Posted by: Judy | February 19, 2015

Sharing a TED Talk…

The video below was posted before yesterday’s blog. I added it to the schedule the day before that. I didn’t know what was coming in the comment section. In the comment discussion, I came to realize that the chains binding me are the lies I continue to tell myself. What I dislike about NM are all the lies; what I dislike most in myself are the lies I continue to tell myself. “You’re stupid. You’re ugly. You’re worthless.” Yes, the negative tape. I never saw that before. Now it seems to clear, so obvious.

Here’s the link to the video lifebegins45 shared:

It’s under 18 minutes.

Guy Winch saw a difference in only a week of banishing his negative self talk. However, it sounds like he came from a pretty healthy place in his head to begin with, so I figure it will take a lot longer for someone as practiced as I am. 🙄

Changing my thinking has always been a goal, but I’ve often been lazy about it. I need to figure out how I can make it a more conscious effort. The negative tape still turns on far too often. It isn’t as harsh as it used to be, but funnily enough, it doesn’t take as much to throw me into the dumps… the healthier I become, the more susceptible I am to what’s unhealthy… or maybe the warning bells trigger faster.


  1. Winch’s banishing the negative self talk cognitively is a similar suggestion in a book I just finished reading on cPTSD (Pete Walker, ty to Kara). I face a very similar challenge in what you state in the last paragraph. And adding to Winch’s message Walker also says that it is a cognitive exercise to stop the inner critic. That we have to catch it and then stop the talk from continuing (or the taping playing). His suggestion was to yell “NO” at it.

    • I never thought of yelling “NO.” When I was much younger I read a book about what you say when you talk to yourself. I quickly became frustrated when it didn’t work. I thought the problem was the book. Now, I know it was me. I didn’t understand the magnitude of the problem at the time. I’m going to try this.

      • I was surprised at the ‘amount’ of cognitive work that needs to be done as well. I’m trying it to, I have a few post-it notes at my desk for a reminder.

  2. I started working actively on the negative tape when running, and I’ve definitely improved, but still have work to do. I think the reason many of my races end up in stomach issues is due to the negative thoughts telling me I may as well give up, I suck, I’m never going to be able to do what I set out to do. So, I guess under pressure conditions, my positive thinking doesn’t fare as well. But I’m determined to keep working on it and proving the negative voice wrong.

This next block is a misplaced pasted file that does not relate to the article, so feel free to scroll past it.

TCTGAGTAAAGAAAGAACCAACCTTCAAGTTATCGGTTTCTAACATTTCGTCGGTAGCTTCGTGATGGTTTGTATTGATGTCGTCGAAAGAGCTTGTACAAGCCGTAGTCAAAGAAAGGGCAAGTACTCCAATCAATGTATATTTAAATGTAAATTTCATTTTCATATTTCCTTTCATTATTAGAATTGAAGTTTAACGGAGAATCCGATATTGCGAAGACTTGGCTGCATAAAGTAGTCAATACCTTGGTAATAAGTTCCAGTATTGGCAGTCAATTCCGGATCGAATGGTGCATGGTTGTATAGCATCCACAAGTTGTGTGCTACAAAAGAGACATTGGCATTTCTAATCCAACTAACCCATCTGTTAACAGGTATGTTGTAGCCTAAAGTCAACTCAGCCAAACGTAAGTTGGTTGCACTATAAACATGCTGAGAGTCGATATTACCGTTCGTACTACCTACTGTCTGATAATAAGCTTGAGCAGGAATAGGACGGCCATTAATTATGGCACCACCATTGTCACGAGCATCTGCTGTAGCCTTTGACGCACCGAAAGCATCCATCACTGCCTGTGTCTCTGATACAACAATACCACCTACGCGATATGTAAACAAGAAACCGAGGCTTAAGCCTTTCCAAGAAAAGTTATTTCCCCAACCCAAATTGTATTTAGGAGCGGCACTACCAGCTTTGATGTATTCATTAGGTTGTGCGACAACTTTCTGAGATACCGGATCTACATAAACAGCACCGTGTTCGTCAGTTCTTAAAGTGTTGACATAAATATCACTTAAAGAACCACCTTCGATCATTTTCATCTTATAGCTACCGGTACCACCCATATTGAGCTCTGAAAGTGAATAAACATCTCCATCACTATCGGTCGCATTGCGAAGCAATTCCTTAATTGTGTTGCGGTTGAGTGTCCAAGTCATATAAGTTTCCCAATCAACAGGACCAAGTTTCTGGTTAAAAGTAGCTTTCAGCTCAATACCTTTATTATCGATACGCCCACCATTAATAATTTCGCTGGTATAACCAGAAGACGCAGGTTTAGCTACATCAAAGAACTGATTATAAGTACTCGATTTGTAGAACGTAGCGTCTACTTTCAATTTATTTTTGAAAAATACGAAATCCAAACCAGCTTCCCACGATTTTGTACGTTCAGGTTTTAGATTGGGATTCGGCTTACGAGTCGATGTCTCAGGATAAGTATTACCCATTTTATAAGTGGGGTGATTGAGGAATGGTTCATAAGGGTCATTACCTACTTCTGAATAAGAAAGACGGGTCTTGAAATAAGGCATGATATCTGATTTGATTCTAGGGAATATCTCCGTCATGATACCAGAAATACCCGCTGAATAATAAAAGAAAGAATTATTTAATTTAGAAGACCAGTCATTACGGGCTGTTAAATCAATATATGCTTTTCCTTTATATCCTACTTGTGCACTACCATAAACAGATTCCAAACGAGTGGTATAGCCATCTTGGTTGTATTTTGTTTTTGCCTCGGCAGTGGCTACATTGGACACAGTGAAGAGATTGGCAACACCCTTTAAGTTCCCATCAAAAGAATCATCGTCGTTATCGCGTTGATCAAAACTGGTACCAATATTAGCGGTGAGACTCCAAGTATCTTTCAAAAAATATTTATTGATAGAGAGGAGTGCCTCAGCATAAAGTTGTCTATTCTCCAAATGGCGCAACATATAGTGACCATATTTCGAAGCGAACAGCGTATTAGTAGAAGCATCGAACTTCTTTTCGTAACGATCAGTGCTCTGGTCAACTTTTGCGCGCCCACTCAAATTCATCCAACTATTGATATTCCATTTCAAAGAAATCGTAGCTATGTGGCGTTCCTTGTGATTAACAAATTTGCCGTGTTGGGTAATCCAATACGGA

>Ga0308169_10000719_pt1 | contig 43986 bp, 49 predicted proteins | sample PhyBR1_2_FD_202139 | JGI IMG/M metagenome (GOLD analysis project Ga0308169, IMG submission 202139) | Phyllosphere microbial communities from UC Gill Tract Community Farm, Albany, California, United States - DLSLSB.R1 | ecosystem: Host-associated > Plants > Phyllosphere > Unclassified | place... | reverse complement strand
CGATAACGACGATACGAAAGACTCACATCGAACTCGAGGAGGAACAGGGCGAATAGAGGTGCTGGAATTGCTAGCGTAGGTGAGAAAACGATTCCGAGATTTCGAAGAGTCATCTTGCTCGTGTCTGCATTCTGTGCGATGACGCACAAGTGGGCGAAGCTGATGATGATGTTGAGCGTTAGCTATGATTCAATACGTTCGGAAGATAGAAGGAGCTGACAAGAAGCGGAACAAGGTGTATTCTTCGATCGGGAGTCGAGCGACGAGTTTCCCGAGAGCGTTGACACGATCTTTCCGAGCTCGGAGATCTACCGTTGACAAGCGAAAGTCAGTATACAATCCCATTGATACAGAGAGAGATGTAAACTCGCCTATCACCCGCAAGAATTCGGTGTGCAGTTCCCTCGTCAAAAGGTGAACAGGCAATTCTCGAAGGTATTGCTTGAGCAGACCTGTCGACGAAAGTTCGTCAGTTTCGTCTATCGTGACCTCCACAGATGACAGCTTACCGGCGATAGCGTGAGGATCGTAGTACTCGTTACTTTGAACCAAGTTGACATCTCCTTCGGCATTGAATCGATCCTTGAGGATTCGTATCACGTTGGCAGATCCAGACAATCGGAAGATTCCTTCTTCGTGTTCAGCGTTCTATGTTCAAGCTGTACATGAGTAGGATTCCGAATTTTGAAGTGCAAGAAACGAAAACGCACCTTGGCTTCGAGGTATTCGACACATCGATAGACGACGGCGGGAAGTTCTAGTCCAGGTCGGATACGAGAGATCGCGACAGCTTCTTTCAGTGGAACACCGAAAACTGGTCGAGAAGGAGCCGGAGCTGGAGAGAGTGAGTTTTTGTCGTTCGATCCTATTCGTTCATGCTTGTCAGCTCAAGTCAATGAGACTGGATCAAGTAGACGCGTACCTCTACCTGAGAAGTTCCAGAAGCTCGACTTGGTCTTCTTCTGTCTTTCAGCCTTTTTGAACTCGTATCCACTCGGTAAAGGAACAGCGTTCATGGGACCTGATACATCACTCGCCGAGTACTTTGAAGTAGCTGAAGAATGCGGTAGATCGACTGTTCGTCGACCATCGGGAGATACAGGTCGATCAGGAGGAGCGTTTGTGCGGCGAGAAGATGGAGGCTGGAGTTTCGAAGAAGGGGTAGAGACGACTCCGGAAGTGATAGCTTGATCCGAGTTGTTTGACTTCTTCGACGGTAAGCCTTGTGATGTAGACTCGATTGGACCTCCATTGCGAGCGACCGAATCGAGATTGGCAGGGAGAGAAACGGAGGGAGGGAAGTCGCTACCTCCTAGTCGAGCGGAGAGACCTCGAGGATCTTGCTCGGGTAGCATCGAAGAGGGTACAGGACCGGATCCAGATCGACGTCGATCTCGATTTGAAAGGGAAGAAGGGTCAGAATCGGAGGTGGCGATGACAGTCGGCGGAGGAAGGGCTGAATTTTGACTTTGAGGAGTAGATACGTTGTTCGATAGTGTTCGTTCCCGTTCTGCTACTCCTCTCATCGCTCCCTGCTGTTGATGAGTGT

I think you’re right that those of us with less healthy upbringings will take longer to rewrite the tape. Hang in there.

    • Perhaps the voice is louder because you’ve set a goal you care about. On the “easy” days, you’re less concerned about meeting target goals. We will win this.

      • I think you’re right — on my goal days, I get a lot of cognitive dissonance (tall poppy syndrome being among them) to fight. And it makes me literally sick! So I totally empathize with you on this one. At least I don’t have the not-so-subtly disapproving face of my mother to contend with (except she’s still there in my mind, apparently).

        And YES we WILL beat this. It’s work on ourselves worth perusing for sure. You really have come a long way, even if it doesn’t always feel like it.

  3. I found the TED talk interesting, especially where he talks about the three toddlers playing with the same toy, and how each of them react to failure. Also that section where he talks about the woman at the bar who calls a friend, only to hear some rather distorted and untrue statements, which only serve to make her feel even worse than she was already feeling. After all, as he said, if we cut our arm, we wouldn’t grab a knife and make the cut deeper. And yet we do that all the time with the negative self-talk. Very interesting video, and thanks for sharing.

    • Those things caught my attention, too. You’re welcome.

  4. Thanks for the link! Interesting talk…I read his book “Emotional First Aid” and it was really good, in case people were wondering.

    • Thanks, CZBZ, I’ll add it to my wish list.

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